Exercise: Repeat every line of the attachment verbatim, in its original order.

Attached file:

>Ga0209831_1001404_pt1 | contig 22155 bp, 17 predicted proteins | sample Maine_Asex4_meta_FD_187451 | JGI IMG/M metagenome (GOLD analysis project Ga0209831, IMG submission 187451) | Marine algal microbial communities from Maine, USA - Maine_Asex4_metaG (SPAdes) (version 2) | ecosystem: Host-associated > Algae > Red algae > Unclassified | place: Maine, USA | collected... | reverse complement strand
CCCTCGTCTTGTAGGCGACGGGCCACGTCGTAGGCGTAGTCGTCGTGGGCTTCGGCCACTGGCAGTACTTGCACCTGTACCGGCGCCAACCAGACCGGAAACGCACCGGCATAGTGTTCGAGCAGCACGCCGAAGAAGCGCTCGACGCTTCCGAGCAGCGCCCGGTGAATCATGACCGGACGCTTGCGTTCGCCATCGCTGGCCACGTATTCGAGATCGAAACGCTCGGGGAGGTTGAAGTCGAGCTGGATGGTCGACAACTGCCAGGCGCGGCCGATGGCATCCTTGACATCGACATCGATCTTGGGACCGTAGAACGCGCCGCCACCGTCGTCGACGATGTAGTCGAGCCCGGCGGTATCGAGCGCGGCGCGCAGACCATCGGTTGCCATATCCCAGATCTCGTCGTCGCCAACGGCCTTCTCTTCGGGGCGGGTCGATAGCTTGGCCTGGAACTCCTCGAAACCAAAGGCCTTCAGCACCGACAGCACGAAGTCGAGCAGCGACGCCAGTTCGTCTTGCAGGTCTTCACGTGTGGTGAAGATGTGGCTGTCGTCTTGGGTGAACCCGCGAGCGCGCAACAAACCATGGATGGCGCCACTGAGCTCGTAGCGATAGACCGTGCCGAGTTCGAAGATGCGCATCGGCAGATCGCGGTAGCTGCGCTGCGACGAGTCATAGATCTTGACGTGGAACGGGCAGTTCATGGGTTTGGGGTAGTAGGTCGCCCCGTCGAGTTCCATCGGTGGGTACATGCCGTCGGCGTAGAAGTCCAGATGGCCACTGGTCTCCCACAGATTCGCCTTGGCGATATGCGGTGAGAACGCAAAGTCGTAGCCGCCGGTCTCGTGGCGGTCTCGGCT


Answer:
>Ga0209831_1001404_pt1 | contig 22155 bp, 17 predicted proteins | sample Maine_Asex4_meta_FD_187451 | JGI IMG/M metagenome (GOLD analysis project Ga0209831, IMG submission 187451) | Marine algal microbial communities from Maine, USA - Maine_Asex4_metaG (SPAdes) (version 2) | ecosystem: Host-associated > Algae > Red algae > Unclassified | place: Maine, USA | collected... | reverse complement strand
CCCTCGTCTTGTAGGCGACGGGCCACGTCGTAGGCGTAGTCGTCGTGGGCTTCGGCCACTGGCAGTACTTGCACCTGTACCGGCGCCAACCAGACCGGAAACGCACCGGCATAGTGTTCGAGCAGCACGCCGAAGAAGCGCTCGACGCTTCCGAGCAGCGCCCGGTGAATCATGACCGGACGCTTGCGTTCGCCATCGCTGGCCACGTATTCGAGATCGAAACGCTCGGGGAGGTTGAAGTCGAGCTGGATGGTCGACAACTGCCAGGCGCGGCCGATGGCATCCTTGACATCGACATCGATCTTGGGACCGTAGAACGCGCCGCCACCGTCGTCGACGATGTAGTCGAGCCCGGCGGTATCGAGCGCGGCGCGCAGACCATCGGTTGCCATATCCCAGATCTCGTCGTCGCCAACGGCCTTCTCTTCGGGGCGGGTCGATAGCTTGGCCTGGAACTCCTCGAAACCAAAGGCCTTCAGCACCGACAGCACGAAGTCGAGCAGCGACGCCAGTTCGTCTTGCAGGTCTTCACGTGTGGTGAAGATGTGGCTGTCGTCTTGGGTGAACCCGCGAGCGCGCAACAAACCATGGATGGCGCCACTGAGCTCGTAGCGATAGACCGTGCCGAGTTCGAAGATGCGCATCGGCAGATCGCGGTAGCTGCGCTGCGACGAGTCATAGATCTTGACGTGGAACGGGCAGTTCATGGGTTTGGGGTAGTAGGTCGCCCCGTCGAGTTCCATCGGTGGGTACATGCCGTCGGCGTAGAAGTCCAGATGGCCACTGGTCTCCCACAGATTCGCCTTGGCGATATGCGGTGAGAACGCAAAGTCGTAGCCGCCGGTCTCGTGGCGGTCTCGGCT